This collection consists of four cartes-de-visite portraits of Native American men involved in the Dakota War of 1862. Individuals were photographed by Joel Emmons Whitney between approximately 1864 and 1865. Reprints of these cartes-de-visite were later sold by Whitney and Charles Alfred Zimmerman in their St. Paul, Minnesota studio throughout the following decade. The individuals portrayed include: Hole in the Day (also known as Pogonaykeshick; Ojibwe), John Otherday (also known as Anpetutokeca; Dakota), Thomas Wakeman (also known as Wowinape; Dakota), and Shakopee (also known as Little Six; Dakota).
The materials in this collection were organized into 1 folder.
Biographical / Historical:
Joel Emmons Whitney (1822-1886) is considered the most influential pioneer photographer in Minnesota spanning the years 1851 to 1871. Whitney was born in Phillips, Maine in 1822, later moving to the St. Paul, Minnesota area in 1850, and establishing several successful photography studios there. His most common photographic works were cartes-de-visite depicting local landscapes, as well as portraits of Civil War soldiers and Native Americans in the Minnesota area. Whitney later partnered with Charles Alfred Zimmerman (1844-1909) and the two opened the Whitney and Zimmerman Studio shortly before Whitney ended his photography career in the early 1870s. He died in St. Paul, Minnesota in 1886, at age 63.
The Minnesota Historical Society holds a large collection of Joel E. Whitney cartes-de-visite, including the four included here. Further, the Minnesota Historical Photo Collectors Group published a 2001 catalog of Whitney's cartes-de-visite, titled Joel E. Whitney: Minnesota's Leading Pioneer Photographer.
This collection was donated by Bridget Bly in 2015.
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Letters (1856-1918), diaries (1863-1866), writings (1856-1863), printed material (1854-1857), and photographs document the activities of Edwin Whitefield and his son Wilfred and early settlement in Minnesota.
Edwin Whitefield papers consist of 2 of his business cards, a list of books and prints by Whitefield, 2 clippings "The View of Paris" (1854?) and "Minnesota Going East" (1856), a real estate advertisement for Whitefield's Minnesota Land Agency displaying a reproduction of Whitefield's drawing of Minnehaha Falls (1857), a letter of introduction written by James W. Taylor to William T. Bascom on Whitefield's behalf (1857), a letter illustrated with hand-drawn maps of a Minnesota townsite (1858?), and a letter written by Whitefield to his son Wilfred (1871). Writings consist of an 3 essays "Kandiyohi", "A Sketch of Minnesota" and "Minnesota" describing his travels as a member of the Whitefield exploration party (1856-1858).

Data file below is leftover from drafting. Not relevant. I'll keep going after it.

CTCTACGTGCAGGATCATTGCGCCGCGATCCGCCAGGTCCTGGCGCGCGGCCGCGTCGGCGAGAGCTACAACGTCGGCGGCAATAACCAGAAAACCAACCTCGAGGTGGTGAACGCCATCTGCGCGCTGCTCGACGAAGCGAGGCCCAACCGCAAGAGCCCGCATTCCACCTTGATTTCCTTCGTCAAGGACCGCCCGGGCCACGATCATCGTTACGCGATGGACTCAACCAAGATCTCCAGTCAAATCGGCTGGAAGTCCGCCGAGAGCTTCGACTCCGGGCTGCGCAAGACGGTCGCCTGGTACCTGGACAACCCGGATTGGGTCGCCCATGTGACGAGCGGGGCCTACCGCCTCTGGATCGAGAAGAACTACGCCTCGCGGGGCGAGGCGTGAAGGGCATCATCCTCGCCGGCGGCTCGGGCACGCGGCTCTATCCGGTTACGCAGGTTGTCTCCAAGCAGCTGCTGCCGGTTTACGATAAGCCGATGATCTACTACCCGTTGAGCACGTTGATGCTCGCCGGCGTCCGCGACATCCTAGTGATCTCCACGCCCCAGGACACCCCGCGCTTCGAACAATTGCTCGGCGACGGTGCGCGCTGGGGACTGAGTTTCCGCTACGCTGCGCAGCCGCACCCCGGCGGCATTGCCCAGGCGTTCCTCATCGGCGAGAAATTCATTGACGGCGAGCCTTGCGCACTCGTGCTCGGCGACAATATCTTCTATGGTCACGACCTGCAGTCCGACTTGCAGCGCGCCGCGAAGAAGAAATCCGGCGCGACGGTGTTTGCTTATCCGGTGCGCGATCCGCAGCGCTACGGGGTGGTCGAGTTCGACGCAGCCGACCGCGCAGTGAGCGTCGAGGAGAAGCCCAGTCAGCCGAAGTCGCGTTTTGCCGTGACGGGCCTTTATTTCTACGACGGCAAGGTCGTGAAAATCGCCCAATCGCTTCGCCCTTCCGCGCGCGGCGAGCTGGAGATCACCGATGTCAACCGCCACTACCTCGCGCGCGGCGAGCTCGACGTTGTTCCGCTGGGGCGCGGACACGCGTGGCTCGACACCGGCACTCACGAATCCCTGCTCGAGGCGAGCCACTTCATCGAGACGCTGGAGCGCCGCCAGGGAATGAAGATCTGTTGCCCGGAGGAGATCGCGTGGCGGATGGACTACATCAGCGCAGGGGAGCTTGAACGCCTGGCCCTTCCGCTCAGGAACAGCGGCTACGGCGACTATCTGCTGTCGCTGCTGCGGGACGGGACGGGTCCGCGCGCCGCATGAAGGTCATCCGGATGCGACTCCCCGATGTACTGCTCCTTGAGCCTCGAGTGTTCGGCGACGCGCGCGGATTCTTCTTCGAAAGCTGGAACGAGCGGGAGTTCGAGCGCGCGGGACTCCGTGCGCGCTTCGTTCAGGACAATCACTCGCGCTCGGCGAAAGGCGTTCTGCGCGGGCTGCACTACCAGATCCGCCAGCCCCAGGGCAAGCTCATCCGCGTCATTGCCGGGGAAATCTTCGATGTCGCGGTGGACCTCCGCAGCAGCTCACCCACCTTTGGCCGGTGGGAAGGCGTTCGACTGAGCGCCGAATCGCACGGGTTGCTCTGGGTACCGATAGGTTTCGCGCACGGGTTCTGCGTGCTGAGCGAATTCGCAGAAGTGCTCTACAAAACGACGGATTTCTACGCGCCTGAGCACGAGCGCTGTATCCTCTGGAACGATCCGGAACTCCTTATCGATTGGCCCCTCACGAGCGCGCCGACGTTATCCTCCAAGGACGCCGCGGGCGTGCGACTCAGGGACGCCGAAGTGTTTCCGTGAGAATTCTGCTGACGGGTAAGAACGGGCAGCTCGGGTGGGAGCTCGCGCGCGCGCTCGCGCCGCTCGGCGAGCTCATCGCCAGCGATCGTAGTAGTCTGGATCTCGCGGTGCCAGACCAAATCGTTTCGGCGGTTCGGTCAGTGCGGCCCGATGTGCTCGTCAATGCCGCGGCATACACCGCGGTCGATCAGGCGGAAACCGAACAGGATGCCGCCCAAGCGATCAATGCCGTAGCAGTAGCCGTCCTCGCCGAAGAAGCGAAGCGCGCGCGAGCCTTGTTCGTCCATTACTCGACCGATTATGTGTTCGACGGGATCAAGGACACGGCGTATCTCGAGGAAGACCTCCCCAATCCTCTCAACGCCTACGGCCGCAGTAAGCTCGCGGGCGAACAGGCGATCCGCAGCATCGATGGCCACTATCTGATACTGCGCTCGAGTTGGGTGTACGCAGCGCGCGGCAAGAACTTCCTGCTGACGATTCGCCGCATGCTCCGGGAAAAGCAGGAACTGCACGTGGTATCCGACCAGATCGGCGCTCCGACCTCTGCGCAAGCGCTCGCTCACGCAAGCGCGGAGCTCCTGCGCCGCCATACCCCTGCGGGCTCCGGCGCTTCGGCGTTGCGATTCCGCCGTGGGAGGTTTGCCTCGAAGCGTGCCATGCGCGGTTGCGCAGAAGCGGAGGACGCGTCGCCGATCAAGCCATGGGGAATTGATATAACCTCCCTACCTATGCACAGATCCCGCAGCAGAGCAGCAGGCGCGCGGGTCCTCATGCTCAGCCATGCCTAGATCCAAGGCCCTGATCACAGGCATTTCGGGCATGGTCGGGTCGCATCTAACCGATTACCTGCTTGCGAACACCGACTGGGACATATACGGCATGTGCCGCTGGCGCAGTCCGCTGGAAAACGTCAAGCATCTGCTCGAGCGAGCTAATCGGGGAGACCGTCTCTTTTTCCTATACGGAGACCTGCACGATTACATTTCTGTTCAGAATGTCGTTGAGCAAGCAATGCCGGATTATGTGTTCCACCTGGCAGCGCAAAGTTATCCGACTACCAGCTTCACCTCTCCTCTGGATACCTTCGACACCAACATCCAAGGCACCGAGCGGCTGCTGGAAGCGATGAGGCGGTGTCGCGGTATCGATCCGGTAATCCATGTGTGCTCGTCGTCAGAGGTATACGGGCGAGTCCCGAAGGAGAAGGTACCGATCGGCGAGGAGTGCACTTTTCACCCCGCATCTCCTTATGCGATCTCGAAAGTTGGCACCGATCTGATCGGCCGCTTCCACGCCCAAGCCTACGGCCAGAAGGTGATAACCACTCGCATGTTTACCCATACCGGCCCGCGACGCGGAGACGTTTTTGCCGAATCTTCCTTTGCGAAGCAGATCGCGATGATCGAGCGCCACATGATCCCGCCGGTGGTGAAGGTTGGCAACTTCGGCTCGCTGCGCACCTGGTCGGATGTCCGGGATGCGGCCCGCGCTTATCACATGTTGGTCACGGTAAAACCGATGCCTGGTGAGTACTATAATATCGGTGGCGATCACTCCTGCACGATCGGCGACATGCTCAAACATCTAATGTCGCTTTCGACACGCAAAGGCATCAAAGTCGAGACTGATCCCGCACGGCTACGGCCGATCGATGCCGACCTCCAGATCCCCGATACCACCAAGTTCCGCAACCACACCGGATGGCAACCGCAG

Wilfred Whitefield papers include 17 typescripts of his letters to Louisa describing experiences as a soldier (1863), 15 letters (1895-1917) concerning his sketches from the Henry H. Sibley Expedition against the Sioux in 1863, a letter about his father's watercolors (1918), a letter supporting a pension application for a soldier from the Minnesota State Militia (1918), an essay "A Trip to the Sauk Valley" (1857?), an account of the Battle of Big Mound (1863), and minutes of a war meeting held at Sauk Center, Minnesota (1864). Diary fragments describe daily events in Kandotta, Minnesota (1859) and events during the Sibley Expedition (1863). A diary (1863-1866) contains pencil sketches and notes and is accompanied by a transcript and photographs of selected sketches.
Biographical / Historical:
Edwin Whitefield was born in England in 1816, immigrating to the United States ca. 1840. Between 1840 and 1855, he studied and taught drawing in New York and New England. In the latter 1850s, he became a real estate speculator in the Minnesota territory and became involved in land and and townsite promotion in what is now Kandiyohi County and the Sauk River Valley, Minn. Between 1860 and 1864 he lived in Chicago, but spent his final years in Massachusetts until his death in 1892. Edwin's son Wilfred Whitefield, also an artist, was born in 1839. He traveled to Minnesota with his father in 1856 and accompanied Henry H. Sibley's expedition against the Dakota (Sioux) Indians in 1863. He died in Sauk Center, Minn. in 1926.
The microfilm was purchased from the Minnesota Historical Society.
The Archives of American art does not own the original papers. Use is limited to the microfilm copy.
Authorization to publish, quote or reproduce requires written permission from the Division of Library and Archives, Minnesota Historical Society. Contact Reference Services for more information.